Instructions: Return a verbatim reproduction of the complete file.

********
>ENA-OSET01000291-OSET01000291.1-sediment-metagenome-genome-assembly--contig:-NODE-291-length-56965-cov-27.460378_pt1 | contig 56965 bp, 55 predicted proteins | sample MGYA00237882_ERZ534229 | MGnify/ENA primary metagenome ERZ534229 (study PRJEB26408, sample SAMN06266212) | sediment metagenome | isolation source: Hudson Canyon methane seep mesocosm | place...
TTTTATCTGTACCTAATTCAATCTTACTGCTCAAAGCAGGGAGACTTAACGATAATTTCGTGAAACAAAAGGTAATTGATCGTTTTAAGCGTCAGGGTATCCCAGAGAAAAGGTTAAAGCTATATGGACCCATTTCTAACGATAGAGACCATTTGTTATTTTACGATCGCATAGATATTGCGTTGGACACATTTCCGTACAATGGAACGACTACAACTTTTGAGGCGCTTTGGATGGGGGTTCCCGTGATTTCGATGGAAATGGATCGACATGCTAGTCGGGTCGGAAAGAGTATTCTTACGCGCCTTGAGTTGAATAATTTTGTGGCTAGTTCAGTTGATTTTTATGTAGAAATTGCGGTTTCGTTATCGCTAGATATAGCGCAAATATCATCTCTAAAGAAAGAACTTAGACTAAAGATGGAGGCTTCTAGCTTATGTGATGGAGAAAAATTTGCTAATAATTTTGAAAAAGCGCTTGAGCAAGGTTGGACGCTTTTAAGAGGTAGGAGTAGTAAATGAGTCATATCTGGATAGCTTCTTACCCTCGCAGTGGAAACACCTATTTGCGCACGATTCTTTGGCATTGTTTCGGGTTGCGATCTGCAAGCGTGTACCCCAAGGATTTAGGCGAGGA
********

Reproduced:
>ENA-OSET01000291-OSET01000291.1-sediment-metagenome-genome-assembly--contig:-NODE-291-length-56965-cov-27.460378_pt1 | contig 56965 bp, 55 predicted proteins | sample MGYA00237882_ERZ534229 | MGnify/ENA primary metagenome ERZ534229 (study PRJEB26408, sample SAMN06266212) | sediment metagenome | isolation source: Hudson Canyon methane seep mesocosm | place...
TTTTATCTGTACCTAATTCAATCTTACTGCTCAAAGCAGGGAGACTTAACGATAATTTCGTGAAACAAAAGGTAATTGATCGTTTTAAGCGTCAGGGTATCCCAGAGAAAAGGTTAAAGCTATATGGACCCATTTCTAACGATAGAGACCATTTGTTATTTTACGATCGCATAGATATTGCGTTGGACACATTTCCGTACAATGGAACGACTACAACTTTTGAGGCGCTTTGGATGGGGGTTCCCGTGATTTCGATGGAAATGGATCGACATGCTAGTCGGGTCGGAAAGAGTATTCTTACGCGCCTTGAGTTGAATAATTTTGTGGCTAGTTCAGTTGATTTTTATGTAGAAATTGCGGTTTCGTTATCGCTAGATATAGCGCAAATATCATCTCTAAAGAAAGAACTTAGACTAAAGATGGAGGCTTCTAGCTTATGTGATGGAGAAAAATTTGCTAATAATTTTGAAAAAGCGCTTGAGCAAGGTTGGACGCTTTTAAGAGGTAGGAGTAGTAAATGAGTCATATCTGGATAGCTTCTTACCCTCGCAGTGGAAACACCTATTTGCGCACGATTCTTTGGCATTGTTTCGGGTTGCGATCTGCAAGCGTGTACCCCAAGGATTTAGGCGAGGA